Sunday, December 16, 2012

Promotions quotaised....

Political parties can go to any lengths for the sake of votebank politics and for playing up to the gallery.

The latest is the bill that's being pushed in Parliament for reservation of seats for promotions in government jobs for the scheduled castes and the scheduled tribes. It might sail through with deft floor management in both the houses but doesn't augur well for the country in the long run. Firstly, it gives undue advantage for a section of the society while putting the remaining majority into a perennial disadvantage. And secondly, one wonders as to whether it's really helpful to the section that it's supposed to bring in succour.

I recall years ago, Sri Girdhari lal, who was transferred to my office as a staff officer in his final years in service. He'd reached that position, jumping over many of his contemporaries, because he belonged to one of the scheduled castes. A well meaning man and a thorough gentleman, Girdhari had six children(two boys and four girls) and hailed from Gorakhpur in western UP. What I remember of him was the way he smoked cigarette after cigarette during the course of a day. I used to chide him on this habit of his, because of his deep and at times, prolonged coughs, but he used to take it lightly - giving me his hallmark, toothy grin in the process - firstly, because I puffed on my pipe and secondly, because he was convinced that he couldn't kick the butt in this life of his.

He used to tell me about his personal matters and was constantly worried about his sons who'd done badly in their studies and did manual jobs and a bit of farming in their plot of land. They're clamouring for their share of the property and he was averse to the idea, as he wanted to get his daughters - incidentally, all of them were good at studies - married away in a decent manner. He was particularly sad that his wife was batting for the sons! In his disarmingly honest way, he'd told me that he wouldn't be much of a help in written work and as a quid pro quo, he was willing to run errands for me. While refusing his suggestion, I used to keep him under my wings and explain my decisions that I took and about what I wrote, so much so that the others, in the office, used to refer to him as my alter ego!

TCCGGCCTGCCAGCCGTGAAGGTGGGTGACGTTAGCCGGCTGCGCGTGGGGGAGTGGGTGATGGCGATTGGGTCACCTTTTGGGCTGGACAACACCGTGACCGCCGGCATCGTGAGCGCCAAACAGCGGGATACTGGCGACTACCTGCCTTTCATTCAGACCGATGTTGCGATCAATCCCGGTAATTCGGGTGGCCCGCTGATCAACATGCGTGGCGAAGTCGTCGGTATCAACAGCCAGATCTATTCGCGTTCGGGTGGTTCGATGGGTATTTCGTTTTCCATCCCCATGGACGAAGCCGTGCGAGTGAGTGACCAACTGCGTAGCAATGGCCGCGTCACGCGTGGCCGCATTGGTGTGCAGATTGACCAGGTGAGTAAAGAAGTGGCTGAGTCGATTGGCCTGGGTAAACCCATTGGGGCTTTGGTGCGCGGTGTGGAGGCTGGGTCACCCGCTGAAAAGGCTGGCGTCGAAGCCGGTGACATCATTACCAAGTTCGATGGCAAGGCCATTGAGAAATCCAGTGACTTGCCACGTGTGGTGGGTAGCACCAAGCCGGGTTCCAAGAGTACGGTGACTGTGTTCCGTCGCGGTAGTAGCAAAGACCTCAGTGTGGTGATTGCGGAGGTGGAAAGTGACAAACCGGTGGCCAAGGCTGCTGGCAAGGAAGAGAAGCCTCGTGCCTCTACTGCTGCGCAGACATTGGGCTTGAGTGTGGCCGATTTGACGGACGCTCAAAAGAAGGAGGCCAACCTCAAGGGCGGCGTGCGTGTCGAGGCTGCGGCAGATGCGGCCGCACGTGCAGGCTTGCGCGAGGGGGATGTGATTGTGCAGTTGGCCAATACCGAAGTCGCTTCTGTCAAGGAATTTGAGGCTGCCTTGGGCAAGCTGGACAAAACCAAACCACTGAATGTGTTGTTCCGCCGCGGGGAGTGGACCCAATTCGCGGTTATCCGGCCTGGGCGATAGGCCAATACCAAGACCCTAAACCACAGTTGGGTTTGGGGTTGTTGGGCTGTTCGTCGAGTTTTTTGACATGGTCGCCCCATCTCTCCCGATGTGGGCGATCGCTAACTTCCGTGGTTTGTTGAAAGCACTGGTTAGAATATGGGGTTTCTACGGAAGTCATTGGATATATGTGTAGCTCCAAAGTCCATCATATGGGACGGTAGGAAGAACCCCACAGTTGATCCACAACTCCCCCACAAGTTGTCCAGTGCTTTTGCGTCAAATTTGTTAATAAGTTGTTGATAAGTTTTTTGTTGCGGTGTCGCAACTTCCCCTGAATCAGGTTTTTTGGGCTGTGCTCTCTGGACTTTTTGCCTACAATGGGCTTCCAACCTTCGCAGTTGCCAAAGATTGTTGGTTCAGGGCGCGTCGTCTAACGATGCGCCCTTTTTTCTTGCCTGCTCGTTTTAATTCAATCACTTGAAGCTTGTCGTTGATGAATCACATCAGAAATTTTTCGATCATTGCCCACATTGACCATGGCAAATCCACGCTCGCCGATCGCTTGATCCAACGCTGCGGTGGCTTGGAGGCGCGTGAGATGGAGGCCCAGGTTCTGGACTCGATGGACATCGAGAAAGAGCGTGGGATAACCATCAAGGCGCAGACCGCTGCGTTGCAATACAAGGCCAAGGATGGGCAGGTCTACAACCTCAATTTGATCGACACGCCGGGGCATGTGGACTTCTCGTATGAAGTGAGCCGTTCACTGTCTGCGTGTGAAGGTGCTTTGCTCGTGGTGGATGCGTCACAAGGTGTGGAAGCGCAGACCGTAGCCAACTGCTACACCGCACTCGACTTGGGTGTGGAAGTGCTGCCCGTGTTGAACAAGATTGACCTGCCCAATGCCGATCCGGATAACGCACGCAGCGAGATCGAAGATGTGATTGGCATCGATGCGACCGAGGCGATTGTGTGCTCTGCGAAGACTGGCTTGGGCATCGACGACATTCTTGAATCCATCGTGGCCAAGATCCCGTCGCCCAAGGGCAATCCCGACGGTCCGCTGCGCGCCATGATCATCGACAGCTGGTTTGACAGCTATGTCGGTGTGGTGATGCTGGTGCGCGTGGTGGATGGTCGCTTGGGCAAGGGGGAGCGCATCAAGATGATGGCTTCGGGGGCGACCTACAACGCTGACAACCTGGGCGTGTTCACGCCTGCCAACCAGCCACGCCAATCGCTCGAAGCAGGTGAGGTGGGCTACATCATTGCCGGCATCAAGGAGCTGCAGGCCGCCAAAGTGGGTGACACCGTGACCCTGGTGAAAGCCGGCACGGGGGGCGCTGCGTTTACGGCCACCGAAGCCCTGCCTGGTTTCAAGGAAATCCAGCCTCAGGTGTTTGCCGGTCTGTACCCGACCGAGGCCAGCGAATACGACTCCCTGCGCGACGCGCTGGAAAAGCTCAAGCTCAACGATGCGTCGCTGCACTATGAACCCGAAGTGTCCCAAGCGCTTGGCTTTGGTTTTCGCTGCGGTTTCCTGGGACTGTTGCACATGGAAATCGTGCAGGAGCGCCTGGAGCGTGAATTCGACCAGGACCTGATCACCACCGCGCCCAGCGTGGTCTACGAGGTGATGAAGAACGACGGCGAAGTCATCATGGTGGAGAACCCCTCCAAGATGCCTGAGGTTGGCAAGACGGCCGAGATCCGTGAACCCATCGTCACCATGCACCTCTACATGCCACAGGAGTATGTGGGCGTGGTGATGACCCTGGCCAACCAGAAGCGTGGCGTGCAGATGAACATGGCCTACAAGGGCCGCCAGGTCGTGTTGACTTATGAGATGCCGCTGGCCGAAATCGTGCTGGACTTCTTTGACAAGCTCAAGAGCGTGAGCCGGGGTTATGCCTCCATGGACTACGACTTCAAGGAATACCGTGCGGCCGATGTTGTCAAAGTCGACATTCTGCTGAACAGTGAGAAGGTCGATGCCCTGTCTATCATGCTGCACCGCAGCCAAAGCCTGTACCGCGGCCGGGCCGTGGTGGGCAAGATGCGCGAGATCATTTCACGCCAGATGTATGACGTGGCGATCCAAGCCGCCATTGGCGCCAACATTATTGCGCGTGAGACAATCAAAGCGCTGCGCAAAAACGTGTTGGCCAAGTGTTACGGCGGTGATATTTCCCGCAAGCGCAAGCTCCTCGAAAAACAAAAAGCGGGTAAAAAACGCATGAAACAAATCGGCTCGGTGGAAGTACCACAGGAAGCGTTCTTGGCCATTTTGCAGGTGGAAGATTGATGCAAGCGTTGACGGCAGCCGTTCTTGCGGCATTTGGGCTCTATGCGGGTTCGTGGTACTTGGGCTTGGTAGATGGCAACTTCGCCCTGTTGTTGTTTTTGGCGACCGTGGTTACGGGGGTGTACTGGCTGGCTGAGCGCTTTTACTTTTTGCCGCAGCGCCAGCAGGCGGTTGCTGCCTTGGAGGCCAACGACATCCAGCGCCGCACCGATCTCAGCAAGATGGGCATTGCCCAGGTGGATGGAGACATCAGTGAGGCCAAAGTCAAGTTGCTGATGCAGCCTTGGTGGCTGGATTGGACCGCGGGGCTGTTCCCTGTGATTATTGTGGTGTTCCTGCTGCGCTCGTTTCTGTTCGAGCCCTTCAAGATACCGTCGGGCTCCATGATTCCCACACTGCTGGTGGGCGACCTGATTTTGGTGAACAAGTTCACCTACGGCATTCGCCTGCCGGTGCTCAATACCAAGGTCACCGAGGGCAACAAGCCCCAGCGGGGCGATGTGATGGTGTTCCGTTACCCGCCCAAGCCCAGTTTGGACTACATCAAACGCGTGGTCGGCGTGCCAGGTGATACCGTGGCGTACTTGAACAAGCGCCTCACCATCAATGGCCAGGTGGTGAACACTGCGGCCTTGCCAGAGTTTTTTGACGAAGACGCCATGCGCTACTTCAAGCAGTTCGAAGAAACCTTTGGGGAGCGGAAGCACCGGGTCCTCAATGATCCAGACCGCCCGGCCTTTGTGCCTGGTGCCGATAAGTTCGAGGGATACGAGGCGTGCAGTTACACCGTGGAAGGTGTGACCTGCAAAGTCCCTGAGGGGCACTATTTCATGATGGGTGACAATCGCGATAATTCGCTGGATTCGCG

I vividly remember his final day at the office, prior to retirement. At the official send off party, he said a lot of flattering things about your's truly and I felt humbled. Here was a gentleman, as old as my dad, heaping praise on me for having taught him the nuances of his work. And then he made a candid confession, "I was under tremendous pressure because I was aware that all of you, except 'sahib' looked at me as having got an unfair advantage in the profession. I'm sorry but it's not my fault and I'd never asked for it too".

That one statement showed as to how much evolved he was, compared to all of us present there that day! And it endeared him to me further and he used to visit me often subsequently, while I was at Delhi.


(a) All four of his girls have got government jobs and are married, leading their own lives . His sons and their wives, alongwith their children, live with him and his wife. He says that he has dumped cigarettes but puffs on a hookah instead. Girdahari Lalji can be incorrigible on that score!

(b) I've given this narrative, just to show that many of the so called beneficiaries of the bill, actually do not even hanker for it!!

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